Why South African travellers are seeking adventure
From challenging my fear of heights on the infamous King Swing at All Out Adventures in the Northern Drakensberg to zip-lining my way through the Tsitsikamma Forest in the rain, I’ve fallen head over heels in love with all things adventure. And I am not alone.
South African travellers are now hoping to tick adrenaline-fuelled activities off their bucket list, such as skydiving, river rafting, bungee jumping, ocean safaris and sand-boarding, to name a few.
Most travel companies are aggressively marketing their adventure offerings to help revive their business following the impact of Covid-19.
Like Cape Town Bucket List, a travel company famous for its kayaking and seal-snorkelling offerings. Owner Tjaart van der Walt said business started to pick up after President Cyril Ramaphosa eased lockdown restrictions.
“We have been very busy, especially with requests for kayak adventures. The season has been good to us. One of the contributing factors is the interest from domestic travellers. Since they are unable to travel abroad due to the pandemic, they are turning to the South African tourism industry for unique adventure experiences.
“We also changed our marketing strategy, shifting our focus to social media rather than search engine optimisation like we’ve done pre-Covid-19. Our social media budget helped drive a significant amount of local travellers to our business,” he said.
Van der Walt said adventure travel required minimal planning.
“Adventure travel is spontaneous, so travellers need to be flexible when they plan. The less planning, the better.
“People should instead create an adventure bucket list and work towards that. Once they plan to embark on an adventure activity, they should research potential businesses. You rather make use of reputable businesses, especially when the activity requires a skilled professional,” he said.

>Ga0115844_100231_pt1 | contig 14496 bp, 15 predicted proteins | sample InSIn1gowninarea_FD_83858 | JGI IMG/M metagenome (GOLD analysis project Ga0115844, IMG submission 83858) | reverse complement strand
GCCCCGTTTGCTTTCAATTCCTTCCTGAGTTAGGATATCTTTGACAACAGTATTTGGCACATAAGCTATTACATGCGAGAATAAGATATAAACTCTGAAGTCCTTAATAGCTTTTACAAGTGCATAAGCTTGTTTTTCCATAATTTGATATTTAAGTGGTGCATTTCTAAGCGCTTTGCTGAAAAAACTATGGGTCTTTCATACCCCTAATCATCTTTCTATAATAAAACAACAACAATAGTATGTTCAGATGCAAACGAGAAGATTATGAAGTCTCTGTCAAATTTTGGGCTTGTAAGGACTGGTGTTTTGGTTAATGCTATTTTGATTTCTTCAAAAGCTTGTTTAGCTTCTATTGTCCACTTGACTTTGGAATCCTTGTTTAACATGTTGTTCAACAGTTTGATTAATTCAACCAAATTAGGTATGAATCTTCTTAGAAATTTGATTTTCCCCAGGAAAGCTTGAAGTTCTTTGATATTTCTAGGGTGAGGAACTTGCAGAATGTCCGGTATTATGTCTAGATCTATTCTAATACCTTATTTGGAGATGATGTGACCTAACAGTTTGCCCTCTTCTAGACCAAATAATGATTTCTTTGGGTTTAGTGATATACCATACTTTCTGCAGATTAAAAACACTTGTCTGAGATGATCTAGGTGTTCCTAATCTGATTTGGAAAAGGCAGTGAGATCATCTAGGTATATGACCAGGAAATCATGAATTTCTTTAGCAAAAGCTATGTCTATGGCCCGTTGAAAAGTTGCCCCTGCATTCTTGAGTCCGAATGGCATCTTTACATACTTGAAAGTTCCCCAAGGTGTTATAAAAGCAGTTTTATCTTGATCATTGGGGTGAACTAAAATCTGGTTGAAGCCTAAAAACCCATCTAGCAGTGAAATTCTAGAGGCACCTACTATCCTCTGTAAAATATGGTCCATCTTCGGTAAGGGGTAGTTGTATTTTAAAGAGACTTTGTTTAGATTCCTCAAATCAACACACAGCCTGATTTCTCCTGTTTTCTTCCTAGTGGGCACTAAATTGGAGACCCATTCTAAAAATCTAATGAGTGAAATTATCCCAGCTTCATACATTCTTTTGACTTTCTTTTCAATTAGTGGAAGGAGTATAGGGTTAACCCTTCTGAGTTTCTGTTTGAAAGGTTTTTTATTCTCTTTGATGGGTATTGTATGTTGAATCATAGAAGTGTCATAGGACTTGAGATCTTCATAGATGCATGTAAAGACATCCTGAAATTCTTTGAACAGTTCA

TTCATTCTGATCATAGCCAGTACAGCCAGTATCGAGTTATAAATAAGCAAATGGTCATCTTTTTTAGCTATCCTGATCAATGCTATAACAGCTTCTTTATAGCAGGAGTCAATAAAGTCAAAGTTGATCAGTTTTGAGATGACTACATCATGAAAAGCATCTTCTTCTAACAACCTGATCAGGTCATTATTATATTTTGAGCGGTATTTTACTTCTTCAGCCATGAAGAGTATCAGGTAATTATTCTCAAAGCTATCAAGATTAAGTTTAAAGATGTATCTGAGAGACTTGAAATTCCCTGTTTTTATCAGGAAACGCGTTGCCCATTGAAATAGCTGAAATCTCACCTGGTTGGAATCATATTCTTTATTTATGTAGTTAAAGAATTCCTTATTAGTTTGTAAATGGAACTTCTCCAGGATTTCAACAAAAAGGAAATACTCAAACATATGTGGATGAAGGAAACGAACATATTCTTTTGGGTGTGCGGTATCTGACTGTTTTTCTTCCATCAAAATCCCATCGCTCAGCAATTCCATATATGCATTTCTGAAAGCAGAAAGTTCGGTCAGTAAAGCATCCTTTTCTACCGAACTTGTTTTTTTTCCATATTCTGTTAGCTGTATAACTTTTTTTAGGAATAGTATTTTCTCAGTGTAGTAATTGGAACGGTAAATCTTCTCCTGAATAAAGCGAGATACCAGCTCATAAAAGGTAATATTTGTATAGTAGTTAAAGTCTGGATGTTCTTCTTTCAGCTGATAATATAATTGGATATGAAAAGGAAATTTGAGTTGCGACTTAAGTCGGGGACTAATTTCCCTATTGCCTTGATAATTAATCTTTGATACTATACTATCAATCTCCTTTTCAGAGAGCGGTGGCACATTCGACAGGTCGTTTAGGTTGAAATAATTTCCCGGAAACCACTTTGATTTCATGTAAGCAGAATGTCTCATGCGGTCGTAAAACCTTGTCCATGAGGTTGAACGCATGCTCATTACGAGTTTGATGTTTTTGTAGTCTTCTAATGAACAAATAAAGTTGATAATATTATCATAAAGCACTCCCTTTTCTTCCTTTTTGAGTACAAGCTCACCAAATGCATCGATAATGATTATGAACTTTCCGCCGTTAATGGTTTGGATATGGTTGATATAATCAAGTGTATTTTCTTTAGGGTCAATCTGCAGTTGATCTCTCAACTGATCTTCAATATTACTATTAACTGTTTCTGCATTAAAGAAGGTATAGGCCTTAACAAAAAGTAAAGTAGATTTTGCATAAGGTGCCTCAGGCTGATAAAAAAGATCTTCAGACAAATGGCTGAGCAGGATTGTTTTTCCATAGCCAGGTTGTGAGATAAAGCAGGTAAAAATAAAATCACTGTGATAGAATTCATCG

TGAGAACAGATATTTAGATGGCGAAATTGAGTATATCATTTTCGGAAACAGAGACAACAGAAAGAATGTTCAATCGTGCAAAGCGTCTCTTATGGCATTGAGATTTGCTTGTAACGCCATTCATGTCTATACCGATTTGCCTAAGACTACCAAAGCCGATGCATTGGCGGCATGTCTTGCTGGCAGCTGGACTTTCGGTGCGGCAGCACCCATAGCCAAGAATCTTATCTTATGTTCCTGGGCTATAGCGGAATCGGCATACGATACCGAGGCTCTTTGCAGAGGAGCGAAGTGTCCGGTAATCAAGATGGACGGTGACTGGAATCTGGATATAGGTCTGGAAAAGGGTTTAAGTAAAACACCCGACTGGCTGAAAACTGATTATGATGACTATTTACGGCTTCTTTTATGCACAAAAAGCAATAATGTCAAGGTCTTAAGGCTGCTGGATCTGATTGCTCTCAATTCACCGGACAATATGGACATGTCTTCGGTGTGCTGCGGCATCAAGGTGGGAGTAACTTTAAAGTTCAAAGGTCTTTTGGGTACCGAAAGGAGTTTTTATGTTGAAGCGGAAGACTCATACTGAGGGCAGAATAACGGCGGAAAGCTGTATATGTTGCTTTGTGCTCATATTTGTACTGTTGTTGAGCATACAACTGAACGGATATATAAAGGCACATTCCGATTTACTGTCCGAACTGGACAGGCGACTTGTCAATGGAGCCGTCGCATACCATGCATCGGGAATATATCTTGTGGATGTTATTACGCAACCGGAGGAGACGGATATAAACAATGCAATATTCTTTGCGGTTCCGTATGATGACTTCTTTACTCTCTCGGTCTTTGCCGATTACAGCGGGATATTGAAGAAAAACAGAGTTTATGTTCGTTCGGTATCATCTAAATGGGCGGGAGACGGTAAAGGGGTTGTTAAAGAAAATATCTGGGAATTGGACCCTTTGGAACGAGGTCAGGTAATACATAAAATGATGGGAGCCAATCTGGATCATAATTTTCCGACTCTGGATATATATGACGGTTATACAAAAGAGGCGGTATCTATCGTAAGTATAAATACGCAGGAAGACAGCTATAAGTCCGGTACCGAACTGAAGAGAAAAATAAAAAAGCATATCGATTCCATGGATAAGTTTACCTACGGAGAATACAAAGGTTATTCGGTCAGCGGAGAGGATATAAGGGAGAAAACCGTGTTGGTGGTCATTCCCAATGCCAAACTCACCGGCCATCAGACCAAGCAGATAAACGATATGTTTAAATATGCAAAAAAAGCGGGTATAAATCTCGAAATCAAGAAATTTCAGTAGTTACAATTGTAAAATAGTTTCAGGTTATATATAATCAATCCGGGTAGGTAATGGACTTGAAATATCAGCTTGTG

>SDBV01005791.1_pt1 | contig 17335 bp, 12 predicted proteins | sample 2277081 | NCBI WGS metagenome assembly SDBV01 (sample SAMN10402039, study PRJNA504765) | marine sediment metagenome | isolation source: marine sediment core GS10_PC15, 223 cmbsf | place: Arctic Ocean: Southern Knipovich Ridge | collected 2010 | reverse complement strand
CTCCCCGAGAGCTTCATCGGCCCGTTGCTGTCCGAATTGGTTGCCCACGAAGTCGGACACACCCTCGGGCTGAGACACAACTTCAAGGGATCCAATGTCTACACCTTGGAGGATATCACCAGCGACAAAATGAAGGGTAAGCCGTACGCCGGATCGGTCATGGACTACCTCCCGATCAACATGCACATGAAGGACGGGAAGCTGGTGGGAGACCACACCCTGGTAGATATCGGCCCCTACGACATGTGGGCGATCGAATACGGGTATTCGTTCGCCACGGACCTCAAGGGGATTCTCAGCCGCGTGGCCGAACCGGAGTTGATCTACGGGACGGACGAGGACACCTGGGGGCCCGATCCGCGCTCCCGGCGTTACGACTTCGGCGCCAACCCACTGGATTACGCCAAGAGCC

He intends to launch new adventure activities by spring.
Kennedy Tembo, the owner of Micro-Adventure Tours in Johannesburg, has noticed a spike in bookings for hikes and cycling.
Tembo, who offers cycling, hiking and city tours, said his business was far busier now than during the same period in 2019.
In fact, he had started hosting more hiking holidays to the Northern Drakensberg. He previously held trips every quarter.
“There’s more interest from local travellers as people want to explore their backyard. Hiking, in general, has gained popularity. South Africans are enjoying the outdoors and the activities on offer.
“My advice to people who are contemplating an adventure activity is to live in the moment. Do not be afraid. Go out and enjoy the experience,” he said.
Bianca Mazur, Flight Centre general manager, said people craved nature in all forms, from the bush, beach, national parks, forests and deserts.
“South Africa and Africa is uniquely positioned to cater to adventure travel seekers. The vast expanse and diversity of the African continent allow for off-the-beaten track adventures. We expect to see this type of intrepid, exploration, adventure and bush break safari-style travel increase in popularity. The shorter flight times will also be appealing.
“Expect even more camping, glamping and self-catering, as well as exclusive, private travel experiences and bucket list, adrenaline-rush adventures,” she said.
Mazur recommended a few adventure travel ideas, from hiking in Bela Bela to surfing on the Wild Coast. She said canopy tours, mountain biking and hiking were popular in Magaliesburg.